• Blackstrap molasses is a nutritional powerhouse rich in essential vitamins and minerals that your body needs. Drink a cup of warm milk or water mixed with 1 tablespoon of blackstrap molasses daily.
  • Eat foods abundant in zinc such as eggs, oysters, crab, lobster, pulses, baked beans, chickpeas, legumes, and whole-grain cereals.
  • Include iron-rich foods in your diet. These include beef, liver, oysters, beans, fortified cereals, pomegranate juice, beets, and dark leafy greens.
  • Take supplements of vitamin B, zinc, and iron in order to overcome deficiencies in your body. Always consult your doctor first.

Anecdotal Remedy

The following remedy is neither backed by scientific evidence nor reviewed by our health experts. Nonetheless, a number of general users have reported an improvement in their condition using this anecdotal remedy.

Combination of Sun, Saltwater, and Chlorine

Although not backed by a scientific study, many people have reported the significant positive impact of hitting the beaches and swimming pools. The combination of sun, chlorine, and saltwater can promote the healing of mild to severe forms of angular cheilitis.

Seawater is replete with salts and minerals. The salt content of the water can help shrivel the bacterial cells to death and inhibit their growth. Sunlight can fight fungal infections by reducing their growth. Chlorine is a disinfecting agent that can help wipe off the microbial population from the corners of your mouth.

Differentiating Between Angular Cheilitis and Cold Sores

Although both angular cheilitis and cold sores can give painful red bumps around the mouth, these conditions are entirely different. Listed below are the major highlights that can help you spot the difference between the two:

  • First, angular cheilitis is mostly caused by a bacterial or fungal infection, whereas cold sores (or herpes labialis) occur as a result of the transmission of herpes simplex virus on the site of infection.
  • Second, angular cheilitis does not show any warning signs before the physical appearance of the sores. Cold sores follow a life cycle and are symptomatic of a burning or itchy sensation on the affected area way before the appearance of the lesions.
  • Third, the sore that appears in angular cheilitis is a single lesion confined to the corners of the mouth, whereas cold sores are manifested as a tiny cluster of lesions that can appear anywhere around the mouth.
  • Lastly, angular cheilitis does not produce any fever, chills, or swollen lymph nodes as cold sores do.

Backention of Angular Cheilitis

Angular cheilitis can be prevented by following measures that can help keep the corners of your mouth dry. You can follow simple steps to minimize the retention of saliva in the corners of your mouth:

  1. Keep your oral cavities clean.
  2. Keep your lips moisturized especially the corners to prevent the buildup of saliva.
  3. Wear well-fitting dentures and maintain good dental hygiene.
  4. Eat a healthy and wholesome diet to fulfill your daily nutritional needs.
  5. Apply a lip balm to prevent chapped lips.
  6. Drink plenty of water to keep your whole body hydrated, including the skin around your mouth.
  7. If you are a diabetes patient, you can help prevent conditions like angular cheilitis by keeping your blood glucose levels in check.

When to See a Doctor

Mild cases of angular cheilitis can pass away on their own or by applying petroleum jelly or a lip balm.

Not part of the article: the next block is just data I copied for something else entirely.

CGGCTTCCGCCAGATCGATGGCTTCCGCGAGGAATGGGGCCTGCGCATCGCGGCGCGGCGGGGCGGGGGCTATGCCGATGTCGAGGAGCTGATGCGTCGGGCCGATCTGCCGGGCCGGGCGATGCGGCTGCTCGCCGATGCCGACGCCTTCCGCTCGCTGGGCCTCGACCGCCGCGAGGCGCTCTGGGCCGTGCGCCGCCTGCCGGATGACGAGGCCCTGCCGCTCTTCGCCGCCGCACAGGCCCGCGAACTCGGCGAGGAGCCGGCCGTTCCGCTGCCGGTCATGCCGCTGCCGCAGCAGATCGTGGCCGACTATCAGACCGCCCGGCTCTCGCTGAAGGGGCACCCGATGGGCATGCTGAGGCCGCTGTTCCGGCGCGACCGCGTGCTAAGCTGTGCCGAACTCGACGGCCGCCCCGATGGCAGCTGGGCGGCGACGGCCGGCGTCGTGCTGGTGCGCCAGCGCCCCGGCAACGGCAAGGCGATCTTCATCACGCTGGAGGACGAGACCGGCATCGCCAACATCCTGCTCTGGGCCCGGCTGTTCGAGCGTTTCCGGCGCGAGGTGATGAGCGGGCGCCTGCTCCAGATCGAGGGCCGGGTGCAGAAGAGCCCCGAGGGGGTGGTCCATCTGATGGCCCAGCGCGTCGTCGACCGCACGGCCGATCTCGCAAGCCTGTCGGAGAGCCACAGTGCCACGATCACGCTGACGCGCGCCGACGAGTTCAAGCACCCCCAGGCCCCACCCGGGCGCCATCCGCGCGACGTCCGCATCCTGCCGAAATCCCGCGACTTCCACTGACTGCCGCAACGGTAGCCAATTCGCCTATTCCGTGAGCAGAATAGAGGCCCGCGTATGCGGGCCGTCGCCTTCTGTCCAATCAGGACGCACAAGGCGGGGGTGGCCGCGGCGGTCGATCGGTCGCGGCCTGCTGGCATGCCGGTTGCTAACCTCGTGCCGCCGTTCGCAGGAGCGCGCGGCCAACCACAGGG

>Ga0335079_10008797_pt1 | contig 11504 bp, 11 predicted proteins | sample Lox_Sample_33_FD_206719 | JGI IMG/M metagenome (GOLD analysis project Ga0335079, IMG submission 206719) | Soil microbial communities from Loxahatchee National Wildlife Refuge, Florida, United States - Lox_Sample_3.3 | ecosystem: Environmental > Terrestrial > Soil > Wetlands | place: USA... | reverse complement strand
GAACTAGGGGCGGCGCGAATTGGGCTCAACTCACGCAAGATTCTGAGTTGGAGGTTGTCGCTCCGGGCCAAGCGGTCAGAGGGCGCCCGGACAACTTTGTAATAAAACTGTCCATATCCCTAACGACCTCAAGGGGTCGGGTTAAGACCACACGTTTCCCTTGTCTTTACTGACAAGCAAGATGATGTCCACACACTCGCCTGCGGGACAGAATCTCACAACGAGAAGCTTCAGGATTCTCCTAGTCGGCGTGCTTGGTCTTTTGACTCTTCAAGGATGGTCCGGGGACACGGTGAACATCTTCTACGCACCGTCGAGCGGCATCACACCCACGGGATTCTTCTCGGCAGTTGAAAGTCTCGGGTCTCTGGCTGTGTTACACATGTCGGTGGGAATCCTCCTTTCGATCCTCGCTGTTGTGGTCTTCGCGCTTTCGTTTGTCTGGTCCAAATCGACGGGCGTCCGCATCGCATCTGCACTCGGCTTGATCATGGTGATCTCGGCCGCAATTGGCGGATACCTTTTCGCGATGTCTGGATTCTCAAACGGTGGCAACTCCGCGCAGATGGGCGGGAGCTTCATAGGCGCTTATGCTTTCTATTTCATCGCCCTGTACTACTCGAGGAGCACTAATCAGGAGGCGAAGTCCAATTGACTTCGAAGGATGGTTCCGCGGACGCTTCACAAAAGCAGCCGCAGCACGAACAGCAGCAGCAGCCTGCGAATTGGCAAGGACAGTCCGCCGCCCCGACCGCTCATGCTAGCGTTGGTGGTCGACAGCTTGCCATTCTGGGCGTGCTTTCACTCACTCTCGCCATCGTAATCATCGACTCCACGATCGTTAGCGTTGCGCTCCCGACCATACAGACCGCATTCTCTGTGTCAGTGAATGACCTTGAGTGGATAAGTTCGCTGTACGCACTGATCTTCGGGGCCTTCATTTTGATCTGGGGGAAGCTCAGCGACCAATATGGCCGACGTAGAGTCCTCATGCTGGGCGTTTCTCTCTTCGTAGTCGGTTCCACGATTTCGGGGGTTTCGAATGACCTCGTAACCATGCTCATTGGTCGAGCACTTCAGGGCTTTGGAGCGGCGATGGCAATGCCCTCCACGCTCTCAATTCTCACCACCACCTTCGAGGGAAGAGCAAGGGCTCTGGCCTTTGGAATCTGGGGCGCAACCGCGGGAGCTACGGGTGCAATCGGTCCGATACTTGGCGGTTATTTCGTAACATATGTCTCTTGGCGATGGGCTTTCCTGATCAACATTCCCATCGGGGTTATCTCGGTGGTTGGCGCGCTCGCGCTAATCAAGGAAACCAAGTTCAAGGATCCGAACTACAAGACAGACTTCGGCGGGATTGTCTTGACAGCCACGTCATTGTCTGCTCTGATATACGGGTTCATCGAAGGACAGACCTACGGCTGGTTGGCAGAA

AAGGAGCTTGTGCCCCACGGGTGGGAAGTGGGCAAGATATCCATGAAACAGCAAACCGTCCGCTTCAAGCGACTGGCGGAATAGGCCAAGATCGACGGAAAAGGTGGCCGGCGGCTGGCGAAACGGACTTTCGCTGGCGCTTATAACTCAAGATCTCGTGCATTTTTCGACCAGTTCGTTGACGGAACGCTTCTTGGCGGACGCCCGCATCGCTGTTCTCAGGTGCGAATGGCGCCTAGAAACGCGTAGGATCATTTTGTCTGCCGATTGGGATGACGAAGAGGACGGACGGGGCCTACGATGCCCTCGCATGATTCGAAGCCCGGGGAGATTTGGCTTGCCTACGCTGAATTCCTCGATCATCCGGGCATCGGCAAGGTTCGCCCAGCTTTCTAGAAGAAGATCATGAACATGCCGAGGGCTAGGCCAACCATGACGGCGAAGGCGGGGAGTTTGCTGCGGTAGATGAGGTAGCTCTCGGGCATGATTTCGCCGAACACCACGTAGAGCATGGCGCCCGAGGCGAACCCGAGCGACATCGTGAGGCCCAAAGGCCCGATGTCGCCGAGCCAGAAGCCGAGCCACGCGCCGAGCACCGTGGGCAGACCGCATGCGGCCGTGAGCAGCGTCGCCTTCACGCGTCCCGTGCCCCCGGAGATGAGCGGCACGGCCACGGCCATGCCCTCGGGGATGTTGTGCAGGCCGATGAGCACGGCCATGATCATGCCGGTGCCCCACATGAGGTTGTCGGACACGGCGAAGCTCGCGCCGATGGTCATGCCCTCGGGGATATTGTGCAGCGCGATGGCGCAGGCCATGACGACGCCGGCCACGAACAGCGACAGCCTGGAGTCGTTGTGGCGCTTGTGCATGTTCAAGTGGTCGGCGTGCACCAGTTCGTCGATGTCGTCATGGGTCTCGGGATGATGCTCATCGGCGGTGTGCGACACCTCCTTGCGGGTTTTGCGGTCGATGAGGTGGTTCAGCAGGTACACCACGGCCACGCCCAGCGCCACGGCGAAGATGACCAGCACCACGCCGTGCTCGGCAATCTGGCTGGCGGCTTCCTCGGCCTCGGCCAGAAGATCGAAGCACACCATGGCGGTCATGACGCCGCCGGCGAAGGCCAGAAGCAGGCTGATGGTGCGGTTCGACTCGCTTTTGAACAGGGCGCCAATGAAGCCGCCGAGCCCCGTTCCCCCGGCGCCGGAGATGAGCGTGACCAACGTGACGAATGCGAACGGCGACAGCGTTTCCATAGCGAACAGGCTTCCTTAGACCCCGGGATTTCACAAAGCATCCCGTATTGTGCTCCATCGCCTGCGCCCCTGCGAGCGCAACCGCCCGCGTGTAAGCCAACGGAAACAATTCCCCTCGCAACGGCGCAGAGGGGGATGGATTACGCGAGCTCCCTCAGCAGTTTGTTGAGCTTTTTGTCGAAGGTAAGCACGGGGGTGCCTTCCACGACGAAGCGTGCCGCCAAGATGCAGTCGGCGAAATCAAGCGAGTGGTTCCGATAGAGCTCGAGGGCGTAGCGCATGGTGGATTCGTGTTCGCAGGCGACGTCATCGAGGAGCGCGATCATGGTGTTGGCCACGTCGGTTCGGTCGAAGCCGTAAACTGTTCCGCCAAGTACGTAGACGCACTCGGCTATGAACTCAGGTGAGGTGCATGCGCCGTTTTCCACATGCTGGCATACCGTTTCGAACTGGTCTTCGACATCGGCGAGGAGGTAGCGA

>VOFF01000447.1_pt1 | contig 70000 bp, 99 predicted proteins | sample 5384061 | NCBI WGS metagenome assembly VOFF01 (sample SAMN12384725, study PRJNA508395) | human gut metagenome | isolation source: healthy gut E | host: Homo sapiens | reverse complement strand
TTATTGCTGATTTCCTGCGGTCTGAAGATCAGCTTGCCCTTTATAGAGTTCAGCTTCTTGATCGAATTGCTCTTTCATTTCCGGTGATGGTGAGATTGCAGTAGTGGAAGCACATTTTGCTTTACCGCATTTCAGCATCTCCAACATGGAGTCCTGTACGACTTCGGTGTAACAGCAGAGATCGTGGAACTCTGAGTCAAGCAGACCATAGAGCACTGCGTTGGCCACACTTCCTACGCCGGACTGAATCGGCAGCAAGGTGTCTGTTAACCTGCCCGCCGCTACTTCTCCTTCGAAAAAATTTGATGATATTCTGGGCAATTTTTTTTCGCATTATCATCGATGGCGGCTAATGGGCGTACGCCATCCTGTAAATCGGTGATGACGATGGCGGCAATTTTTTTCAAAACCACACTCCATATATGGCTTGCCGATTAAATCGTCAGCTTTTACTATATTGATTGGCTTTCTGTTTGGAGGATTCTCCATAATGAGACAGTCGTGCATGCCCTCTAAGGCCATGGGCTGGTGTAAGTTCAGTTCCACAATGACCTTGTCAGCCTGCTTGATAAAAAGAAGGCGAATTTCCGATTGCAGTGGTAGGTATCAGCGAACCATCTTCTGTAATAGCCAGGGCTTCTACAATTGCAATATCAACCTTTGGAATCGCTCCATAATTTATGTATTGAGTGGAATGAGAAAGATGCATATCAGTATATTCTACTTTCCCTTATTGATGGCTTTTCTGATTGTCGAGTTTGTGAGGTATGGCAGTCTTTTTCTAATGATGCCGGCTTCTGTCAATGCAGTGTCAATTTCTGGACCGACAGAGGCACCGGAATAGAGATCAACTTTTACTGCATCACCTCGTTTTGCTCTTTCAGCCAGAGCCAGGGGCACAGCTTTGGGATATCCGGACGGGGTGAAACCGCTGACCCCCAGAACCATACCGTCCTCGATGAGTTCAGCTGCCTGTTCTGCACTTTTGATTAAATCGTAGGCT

If these methods do not work in your case or the cracks widen and cause discomfort, you can see a doctor and get it treated. The doctor will review it keeping in mind the possible reason behind the sore.

Your doctor might take a swab to determine the actual reason behind the lesion on your lips.

Additional Tips

  • Avoid licking your lips, as this can aggravate the symptoms and cause delayed healing.
  • Boost your immune system by eating healthy foods and exercising regularly.
  • Visit your dentist to get your dentures readjusted, if you think that is causing the problem.
  • You can also use topical antiseptics or steroid ointments.
  • Applying petroleum jelly on the corners of the mouth also helps keep the area moisturized.
  • Wash the affected area with a saline solution and let it dry.
  • Wipe your face with paper napkins instead of a towel to avoid the spread of infection.
  • Wash your hands frequently to prevent the infection from spreading.
  • Use separate washcloths to wipe both sides of your mouth.
  • Avoid using cosmetic products on your lips, as these may worsen the situation.
  • Avoid picking on the wounds.

End Note

Angular cheilitis presents itself as cracks in the corners of the mouth and causes significant discomfort. Although mild cases tend to pass on their own, severe cases require medical intervention to determine the underlying cause.

Aside from the standard topical and oral medications, observing proper oral hygiene, applying a thick coat of petroleum jelly, and revving up your nutritional needs can help you keep angular cheilitis at bay.

Resources:

  1. Federico JR. Angular Cheilitis. StatPearls [Internet]. https://www.ncbi.nlm.nih.gov/books/NBK536929/. Published January 8, 2019
  2. Oza N, Doshi JJ. Angular cheilitis: A clinical and microbial study. Indian journal of dental research: official publication of Indian Society for Dental Research. https://www.ncbi.nlm.nih.gov/pubmed/29256466. Published 2017.
  3. Devani A, Barankin B. Answer: Can you identify this condition? Canadian Family Physician. https://www.ncbi.nlm.nih.gov/pmc/articles/PMC1949217/. Published June 2007.
  4. Shireen F, Manipal S, Prabu D. Anti-fungal activity of Aloe vera: In vitro study. SRM Journal of Research in Dental Sciences. http://www.srmjrds.in/article.asp?issn=0976-433X;year=2015;volume=6;issue=2;spage=92;epage=95;aulast=Shireen;type=0. Published 2015.

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Published by
Robert Signore, DO - Dermatologist